Things are looking up for Light-Sport Aircraft, rather fantastically so in my admittedly biased opinion.
While this space is usually dedicated to cool new airplanes — not boring government policy reviews …yawn! — this article will provide some rays of light to an industry approaching its 15th birthday (in September 2019). I think some of this may surprise you.
LAMA, the Light Aircraft Manufacturers Association (kind of a GAMA for the light aircraft sector) and its partner — USUA, the U.S. Ultralight Association — have been heads-down working on improving the opportunities for LSA.
In June 2018, a series of many meetings that began in 2014 came to an early but very promising point. Here is what I think this means for the Light-Sport Aircraft manufacturing industry and those who own and operate LSA.
LAMA took a long list of suggestions about the then-10-year-old industry and reduced it to four initiatives. We were wisely counseled that too long a list would go nowhere. On the tightest of budgets*, we have been pursuing these objectives for four and a half years. The four core goals are:
- Encouraging FAA to allow special Light-Sport Aircraft to perform aerial work (beyond flight instruction and towing)
- Introducing the safety benefits (and performance gains) that come with adjustable propellers controlled solely by a single lever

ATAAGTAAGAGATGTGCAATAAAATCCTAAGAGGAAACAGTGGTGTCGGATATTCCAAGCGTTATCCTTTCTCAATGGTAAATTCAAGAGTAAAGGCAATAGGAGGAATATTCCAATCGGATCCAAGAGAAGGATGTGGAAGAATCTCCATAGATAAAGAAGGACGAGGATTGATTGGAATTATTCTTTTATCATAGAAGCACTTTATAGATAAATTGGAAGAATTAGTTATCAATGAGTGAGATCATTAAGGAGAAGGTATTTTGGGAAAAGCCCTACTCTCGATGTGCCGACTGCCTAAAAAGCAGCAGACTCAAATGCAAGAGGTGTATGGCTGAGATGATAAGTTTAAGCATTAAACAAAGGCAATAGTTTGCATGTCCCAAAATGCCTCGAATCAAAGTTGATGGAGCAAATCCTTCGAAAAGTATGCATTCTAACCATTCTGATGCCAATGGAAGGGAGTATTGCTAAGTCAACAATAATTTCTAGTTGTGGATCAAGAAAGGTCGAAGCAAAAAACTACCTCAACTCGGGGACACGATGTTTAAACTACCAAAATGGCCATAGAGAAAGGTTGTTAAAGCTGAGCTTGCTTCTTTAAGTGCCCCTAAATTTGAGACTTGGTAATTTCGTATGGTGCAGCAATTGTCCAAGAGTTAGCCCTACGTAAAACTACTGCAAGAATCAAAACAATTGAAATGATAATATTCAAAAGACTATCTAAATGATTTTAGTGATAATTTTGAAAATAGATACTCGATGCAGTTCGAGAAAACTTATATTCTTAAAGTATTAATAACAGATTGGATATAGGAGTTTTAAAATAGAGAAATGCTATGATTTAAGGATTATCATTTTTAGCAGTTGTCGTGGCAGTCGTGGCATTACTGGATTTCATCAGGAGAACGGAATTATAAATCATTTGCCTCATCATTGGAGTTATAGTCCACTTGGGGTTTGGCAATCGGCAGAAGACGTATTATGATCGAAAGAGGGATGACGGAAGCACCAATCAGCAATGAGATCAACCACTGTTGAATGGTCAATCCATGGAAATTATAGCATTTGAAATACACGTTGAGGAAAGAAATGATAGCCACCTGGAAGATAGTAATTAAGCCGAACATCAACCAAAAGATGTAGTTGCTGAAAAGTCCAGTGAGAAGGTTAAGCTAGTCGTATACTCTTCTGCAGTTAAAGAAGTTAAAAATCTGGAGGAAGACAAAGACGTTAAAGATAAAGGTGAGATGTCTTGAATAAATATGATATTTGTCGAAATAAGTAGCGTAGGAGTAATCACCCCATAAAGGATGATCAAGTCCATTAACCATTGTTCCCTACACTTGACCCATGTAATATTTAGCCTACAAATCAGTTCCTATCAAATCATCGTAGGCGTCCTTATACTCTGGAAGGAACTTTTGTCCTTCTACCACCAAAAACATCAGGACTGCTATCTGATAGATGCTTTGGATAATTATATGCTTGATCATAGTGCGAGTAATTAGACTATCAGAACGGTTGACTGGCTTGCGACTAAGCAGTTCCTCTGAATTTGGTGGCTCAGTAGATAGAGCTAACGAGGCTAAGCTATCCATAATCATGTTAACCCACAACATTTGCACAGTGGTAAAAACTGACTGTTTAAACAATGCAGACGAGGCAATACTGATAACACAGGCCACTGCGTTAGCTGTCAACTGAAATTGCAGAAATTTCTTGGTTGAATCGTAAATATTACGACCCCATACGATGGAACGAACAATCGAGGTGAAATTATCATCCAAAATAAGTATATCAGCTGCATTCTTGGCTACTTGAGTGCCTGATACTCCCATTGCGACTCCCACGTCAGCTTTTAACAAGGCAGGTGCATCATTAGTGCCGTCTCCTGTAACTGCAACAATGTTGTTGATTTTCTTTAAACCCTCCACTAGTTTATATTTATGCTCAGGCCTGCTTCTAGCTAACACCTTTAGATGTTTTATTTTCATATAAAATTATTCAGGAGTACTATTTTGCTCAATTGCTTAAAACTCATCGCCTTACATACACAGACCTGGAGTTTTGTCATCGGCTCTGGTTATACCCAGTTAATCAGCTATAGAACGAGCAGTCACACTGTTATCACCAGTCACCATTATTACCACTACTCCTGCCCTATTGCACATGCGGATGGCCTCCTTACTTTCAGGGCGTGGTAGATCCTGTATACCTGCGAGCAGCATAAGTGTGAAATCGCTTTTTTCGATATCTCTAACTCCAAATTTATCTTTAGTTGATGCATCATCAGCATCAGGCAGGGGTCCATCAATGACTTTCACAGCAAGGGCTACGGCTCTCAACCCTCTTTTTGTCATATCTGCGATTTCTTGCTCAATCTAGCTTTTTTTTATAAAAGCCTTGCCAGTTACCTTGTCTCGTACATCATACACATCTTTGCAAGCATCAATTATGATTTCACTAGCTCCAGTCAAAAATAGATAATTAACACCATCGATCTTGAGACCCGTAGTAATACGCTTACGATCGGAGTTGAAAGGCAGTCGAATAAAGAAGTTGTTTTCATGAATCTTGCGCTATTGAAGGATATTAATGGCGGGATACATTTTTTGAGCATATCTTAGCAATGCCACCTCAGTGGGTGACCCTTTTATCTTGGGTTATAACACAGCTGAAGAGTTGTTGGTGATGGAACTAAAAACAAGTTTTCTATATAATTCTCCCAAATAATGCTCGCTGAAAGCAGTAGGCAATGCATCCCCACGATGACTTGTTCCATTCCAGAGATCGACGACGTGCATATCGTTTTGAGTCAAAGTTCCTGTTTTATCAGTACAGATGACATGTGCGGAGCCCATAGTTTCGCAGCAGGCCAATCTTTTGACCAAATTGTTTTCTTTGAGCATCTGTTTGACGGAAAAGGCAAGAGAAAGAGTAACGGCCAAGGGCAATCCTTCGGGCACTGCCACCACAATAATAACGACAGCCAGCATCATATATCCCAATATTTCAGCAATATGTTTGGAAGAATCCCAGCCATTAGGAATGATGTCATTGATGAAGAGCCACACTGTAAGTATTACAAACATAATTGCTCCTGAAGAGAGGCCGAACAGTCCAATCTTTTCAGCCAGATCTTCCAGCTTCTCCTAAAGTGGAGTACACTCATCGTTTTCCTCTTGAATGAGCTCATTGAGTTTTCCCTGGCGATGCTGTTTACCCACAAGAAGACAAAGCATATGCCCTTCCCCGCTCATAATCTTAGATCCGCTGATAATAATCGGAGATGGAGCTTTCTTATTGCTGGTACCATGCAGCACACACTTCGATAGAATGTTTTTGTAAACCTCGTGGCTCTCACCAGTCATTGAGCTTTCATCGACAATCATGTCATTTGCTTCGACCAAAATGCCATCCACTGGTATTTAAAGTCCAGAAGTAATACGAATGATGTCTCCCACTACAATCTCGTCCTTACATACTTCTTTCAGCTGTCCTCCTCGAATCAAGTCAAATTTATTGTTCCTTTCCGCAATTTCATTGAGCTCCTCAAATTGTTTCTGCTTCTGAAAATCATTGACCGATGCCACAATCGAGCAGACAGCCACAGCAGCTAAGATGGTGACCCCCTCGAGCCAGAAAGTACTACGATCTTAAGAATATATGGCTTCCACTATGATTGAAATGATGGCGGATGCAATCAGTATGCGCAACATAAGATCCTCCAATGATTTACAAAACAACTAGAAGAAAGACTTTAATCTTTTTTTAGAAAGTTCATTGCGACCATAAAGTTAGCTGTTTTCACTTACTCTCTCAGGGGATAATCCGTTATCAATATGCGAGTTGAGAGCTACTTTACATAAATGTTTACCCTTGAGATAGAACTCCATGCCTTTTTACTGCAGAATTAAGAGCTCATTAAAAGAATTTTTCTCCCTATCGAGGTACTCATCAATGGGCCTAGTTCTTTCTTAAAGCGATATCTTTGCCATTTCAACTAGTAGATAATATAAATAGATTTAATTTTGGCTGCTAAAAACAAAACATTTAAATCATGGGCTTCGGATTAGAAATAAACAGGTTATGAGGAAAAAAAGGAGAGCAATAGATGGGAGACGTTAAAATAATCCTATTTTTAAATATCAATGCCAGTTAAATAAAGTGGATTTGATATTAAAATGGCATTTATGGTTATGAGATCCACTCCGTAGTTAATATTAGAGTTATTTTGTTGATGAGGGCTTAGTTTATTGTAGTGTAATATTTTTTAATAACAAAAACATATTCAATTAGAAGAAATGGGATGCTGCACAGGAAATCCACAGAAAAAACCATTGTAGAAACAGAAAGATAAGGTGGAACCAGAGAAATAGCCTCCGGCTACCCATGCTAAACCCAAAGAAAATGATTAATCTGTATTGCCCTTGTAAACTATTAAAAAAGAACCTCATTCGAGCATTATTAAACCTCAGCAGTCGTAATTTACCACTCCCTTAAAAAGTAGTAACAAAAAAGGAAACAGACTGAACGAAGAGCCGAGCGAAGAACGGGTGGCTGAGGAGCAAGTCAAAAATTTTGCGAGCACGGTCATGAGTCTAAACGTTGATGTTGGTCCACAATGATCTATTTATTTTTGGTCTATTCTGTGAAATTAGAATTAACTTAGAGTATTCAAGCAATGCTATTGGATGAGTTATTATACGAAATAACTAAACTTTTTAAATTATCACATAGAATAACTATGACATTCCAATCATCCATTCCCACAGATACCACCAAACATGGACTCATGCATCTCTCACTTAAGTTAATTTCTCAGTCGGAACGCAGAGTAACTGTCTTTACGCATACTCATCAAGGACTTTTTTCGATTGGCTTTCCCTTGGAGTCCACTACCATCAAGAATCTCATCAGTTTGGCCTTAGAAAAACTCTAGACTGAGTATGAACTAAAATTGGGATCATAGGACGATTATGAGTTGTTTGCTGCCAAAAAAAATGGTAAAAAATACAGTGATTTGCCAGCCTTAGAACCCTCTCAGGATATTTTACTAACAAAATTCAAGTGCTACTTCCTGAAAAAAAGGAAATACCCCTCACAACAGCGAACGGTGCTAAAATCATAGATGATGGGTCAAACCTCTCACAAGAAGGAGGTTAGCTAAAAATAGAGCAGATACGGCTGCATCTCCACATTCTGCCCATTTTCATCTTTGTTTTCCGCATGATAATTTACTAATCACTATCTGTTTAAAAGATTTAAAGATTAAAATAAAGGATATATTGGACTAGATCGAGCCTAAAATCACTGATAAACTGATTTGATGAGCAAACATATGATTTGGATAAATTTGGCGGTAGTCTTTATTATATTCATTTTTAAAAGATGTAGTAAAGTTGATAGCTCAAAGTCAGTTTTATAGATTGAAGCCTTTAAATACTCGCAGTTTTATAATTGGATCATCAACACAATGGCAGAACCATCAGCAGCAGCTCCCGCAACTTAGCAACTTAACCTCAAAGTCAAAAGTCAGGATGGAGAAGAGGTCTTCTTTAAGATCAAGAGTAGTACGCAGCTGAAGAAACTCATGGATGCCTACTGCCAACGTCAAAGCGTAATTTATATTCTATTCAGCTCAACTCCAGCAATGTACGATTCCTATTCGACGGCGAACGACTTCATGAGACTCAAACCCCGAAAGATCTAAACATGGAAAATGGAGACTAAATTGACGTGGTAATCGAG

- Urging FAA to permit electric propulsion and instruction in aircraft designed for such motors
- Solving the longstanding problem that requires modern gyroplanes to be built only as kits (with the attendant problem that no commercial training is possible).
After many meetings with high-level FAA executives and project managers, we are pleased to report that ALL these objectives and one more — increasing the gross weight of LSA — are included in FAA’s present actions regarding rule making. Note that gross weight will probably be determined by a new system other than a fixed-weight number but the exact formula is pending while FAA finalizes their regulation plans.
To repeat, ALL these objectives are on FAA’s list for inclusion in eventual rule making.
“Eventual” is a key word, however…
Work Far from Done
In 2018, neither aircraft manufacturers nor pilots can take advantage of these new opportunities. While the future appears to hold great promise, LAMA and USUA have sought a faster solution. The changes sought should broaden the appeal of LSA leading to not only more sales but a higher value for the aircraft you buy.
We are proud of what we’ve been able to accomplish on the skinniest of budgets but we did not fly solo.